Isuzu’s collaboration with Arctic Trucks, the D-Max AT35, is finally here. I was lucky enough to get my hands on the monstrous double-cab for a weekend.
I have driven nearly every iteration of Isuzu’s D-Max bakkie this year, and as I say every time, I have a massive soft spot for the distinctly diesel-powered beast that feels as though it was tuned for gravel roads rather than tar. Gravel roads being my preference, I was hugely excited by the announcement of the AT35 earlier this year – so much so that I reached out to Isuzu asking for a priority spot on the waiting list to drive it.
The funny thing is, the AT35 is not all that different from the previously top-specced 3,0L D-Max V-Cross 4×4. But if you are enthusiastic about off-roading, the few differences introduced by Arctic Trucks to the new D-Max, are childishly exciting. Basically what we’re looking at is a beefed-up suspension and a set of 35-inch 315/70 R17 BF Goodrich All-Terrain KO2s.
Isuzu has been questioned on the limited upgrades to the vehicle when compared to Ford’s Ranger Raptor. My colleague at CAR Magazine, Kyle Kock, put it quite well; “The AT35 is an extreme terrain vehicle, which is exactly what Arctic Trucks set out to do when it started fitting balloon tyres to bakkies and SUVs. The Raptor on the other hand is an off-road racer homologation special.”
And extreme terrain capable it is. You should be able to get pretty much anywhere on the massive KO2s, specially developed lift-kit, and Bilstein dampers. The custom suspension and larger tyres elevate the ride height of the AT35, and this added height not only enhances ground clearance but also significantly improves approach, departure, and break-over angles. As an off-road driver, you also gain greater visibility. The wading depth has also increased from 800 mm to 865 mm.
A rite of passage in Arniston is the exploration of the Waenhuiskrans Cave, which requires a little hike to reach – the length of which is determined by your vehicle. If you don’t have a 4×4, you start your walk at Roman’s Beach. If you do, you navigate a short but pretty sticky stretch of hard rock and sand to get closer to the cave. Two bakkies got stuck the day my partner and I decided to make our mission to the cave. We breezed through to the parking without even lowering the tyre pressure. But just for safety, rear-diff lock and low-range engaged for the short drive – two systems that functioned as well in the AT35 as they did on the standard D-Max, which I have taken through All Terrain’s off-roading obstacle course with ease. Take a look below.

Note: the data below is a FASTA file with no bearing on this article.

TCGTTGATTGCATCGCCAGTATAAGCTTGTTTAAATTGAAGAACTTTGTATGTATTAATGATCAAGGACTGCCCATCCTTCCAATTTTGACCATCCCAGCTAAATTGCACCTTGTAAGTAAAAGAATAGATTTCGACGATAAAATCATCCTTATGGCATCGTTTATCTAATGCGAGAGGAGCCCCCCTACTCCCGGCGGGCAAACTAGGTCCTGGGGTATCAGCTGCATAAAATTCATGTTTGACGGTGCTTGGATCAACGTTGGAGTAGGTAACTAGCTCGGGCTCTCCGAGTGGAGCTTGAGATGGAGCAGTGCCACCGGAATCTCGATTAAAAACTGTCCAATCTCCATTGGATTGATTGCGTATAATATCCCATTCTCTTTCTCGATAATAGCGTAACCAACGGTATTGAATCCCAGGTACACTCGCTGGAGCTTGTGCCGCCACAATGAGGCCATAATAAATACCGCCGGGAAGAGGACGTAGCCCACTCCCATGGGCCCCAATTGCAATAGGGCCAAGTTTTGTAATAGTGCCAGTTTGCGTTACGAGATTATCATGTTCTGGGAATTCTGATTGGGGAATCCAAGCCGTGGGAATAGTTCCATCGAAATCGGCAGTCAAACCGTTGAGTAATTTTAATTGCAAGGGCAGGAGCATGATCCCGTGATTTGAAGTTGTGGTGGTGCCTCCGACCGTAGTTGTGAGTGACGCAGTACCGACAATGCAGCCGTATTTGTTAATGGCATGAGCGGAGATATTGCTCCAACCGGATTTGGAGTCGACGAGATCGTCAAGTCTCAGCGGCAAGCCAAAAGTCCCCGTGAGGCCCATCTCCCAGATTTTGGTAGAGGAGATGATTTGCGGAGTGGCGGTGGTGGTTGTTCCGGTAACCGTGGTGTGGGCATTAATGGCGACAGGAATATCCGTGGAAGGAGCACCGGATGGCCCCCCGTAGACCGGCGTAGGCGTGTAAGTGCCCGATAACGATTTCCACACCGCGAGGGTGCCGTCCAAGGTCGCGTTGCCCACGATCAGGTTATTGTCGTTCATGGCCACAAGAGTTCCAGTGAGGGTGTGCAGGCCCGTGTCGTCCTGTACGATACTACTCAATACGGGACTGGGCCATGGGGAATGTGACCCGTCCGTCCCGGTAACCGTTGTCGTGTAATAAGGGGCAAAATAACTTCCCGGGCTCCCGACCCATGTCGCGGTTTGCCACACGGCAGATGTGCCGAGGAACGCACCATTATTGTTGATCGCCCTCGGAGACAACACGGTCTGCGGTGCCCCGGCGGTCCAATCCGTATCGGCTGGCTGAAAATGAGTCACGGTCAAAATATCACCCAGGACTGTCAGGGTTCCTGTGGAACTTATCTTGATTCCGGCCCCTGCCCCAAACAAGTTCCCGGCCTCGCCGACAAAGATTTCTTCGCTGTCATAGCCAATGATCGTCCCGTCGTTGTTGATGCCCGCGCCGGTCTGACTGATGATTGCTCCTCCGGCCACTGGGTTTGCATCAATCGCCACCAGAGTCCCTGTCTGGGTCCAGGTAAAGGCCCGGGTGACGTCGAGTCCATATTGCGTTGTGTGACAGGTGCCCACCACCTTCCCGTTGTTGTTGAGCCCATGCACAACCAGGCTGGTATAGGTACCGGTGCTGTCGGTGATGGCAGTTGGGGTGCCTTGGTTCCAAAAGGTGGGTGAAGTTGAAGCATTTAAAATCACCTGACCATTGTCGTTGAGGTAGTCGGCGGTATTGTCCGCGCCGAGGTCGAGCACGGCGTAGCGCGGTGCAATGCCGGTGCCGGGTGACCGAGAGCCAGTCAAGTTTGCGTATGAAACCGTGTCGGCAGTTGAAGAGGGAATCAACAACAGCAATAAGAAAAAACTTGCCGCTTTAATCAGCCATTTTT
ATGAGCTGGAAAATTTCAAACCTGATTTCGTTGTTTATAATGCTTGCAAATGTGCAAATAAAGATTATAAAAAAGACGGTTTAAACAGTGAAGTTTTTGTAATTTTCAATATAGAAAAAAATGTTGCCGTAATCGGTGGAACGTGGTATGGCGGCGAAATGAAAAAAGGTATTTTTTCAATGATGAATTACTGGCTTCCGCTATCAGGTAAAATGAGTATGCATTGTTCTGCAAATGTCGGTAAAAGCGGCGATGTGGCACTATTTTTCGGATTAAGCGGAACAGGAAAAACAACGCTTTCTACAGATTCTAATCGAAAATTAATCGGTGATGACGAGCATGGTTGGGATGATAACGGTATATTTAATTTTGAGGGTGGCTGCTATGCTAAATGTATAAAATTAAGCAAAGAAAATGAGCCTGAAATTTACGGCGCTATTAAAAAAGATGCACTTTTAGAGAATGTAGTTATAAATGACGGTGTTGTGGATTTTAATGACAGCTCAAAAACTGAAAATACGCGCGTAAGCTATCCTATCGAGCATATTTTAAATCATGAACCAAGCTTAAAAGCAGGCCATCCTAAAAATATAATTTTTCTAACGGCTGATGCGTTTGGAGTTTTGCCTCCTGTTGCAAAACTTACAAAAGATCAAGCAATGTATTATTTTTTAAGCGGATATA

Inside the bakkie, the leather-clad cabin is decorated with AT35 logos, embossed on the headrests, gearshift, and floor mats, while the luxuries remain the same in the AT35 as the highest-spec D-Max; a 9.0-inch touchscreen infotainment system, compatible with Android Auto and Apple CarPlay, a convenient wireless charging pad for smartphones, and a comprehensive safety specification. While Arctic Trucks is not in the business of upgrading speakers or infotainment systems, I thought that Isuzu would have made a few updates to their standard offering, given the price tag attached to the AT35.
On the road, any difference between the AT35 and top-of-the-range D-Max V-Cross is negligible. The AT35 draws power from the same trusted – albeit agricultural – 3.0-liter four-cylinder turbodiesel engine as the other variants in the D-Max lineup. This engine generates 140 kW at 3,600 r/min and 450 N.m of torque between 1,800 r/min and 2,800 r/min, with power transmitted to all four wheels through a six-speed automatic transmission featuring shift-on-the-fly technology, allowing easy transitions from rear-wheel-drive to high-range four-wheel drive.
So from an engine and transmission perspective, the AT35 was exactly what you experience in any D-Max, but surprisingly the upgraded suspension and tyres made no notable difference to drive quality or experience, outside of the feeling that you are sitting even higher than you do in a normal double-cab.
What was surprising was the fuel consumption. We drove just under 400km, from Cape Town up to Arniston and back. We also did a few short trips around Arniston and took the off-road drive to the cave, where we drove up and down the rocks shooting footage. The fuel consumption read 8,9L/100 km by the time we got back, having managed the whole trip on three-quarters of a tank, with the petrol light dinging 15 minutes out from Cape Town. Isuzu claims 8,6L/100 km, and the figure I returned was a pleasant testament to their engineering.
I loved driving the D-max AT35, and while that love is coloured by a bias for rock-crawling, Arctic Trucks have done what is expected; they made the D-Max into an indestructible off-roader. The AT35 will find its place in the market among those looking to spend less time on highways and more time making overland crossings, for those off-road enthusiasts willing to pay top price for capability, reliability and efficiency.
Isuzu D-Max Arctic AT35 Fast Facts
- Price: R1 120 620
- Engine: 3,0-litre, turbodiesel, four-cylinder
- Power: 140 kW at 3 600 r/min
- Torque: 450 N.m at 1 600r/min
- Transmission: Six-speed automatic
- Driven wheels: Selectable four-wheel-drive
- Braked towing capacity: 3 250 kg
- Service plan: five years/90 000 km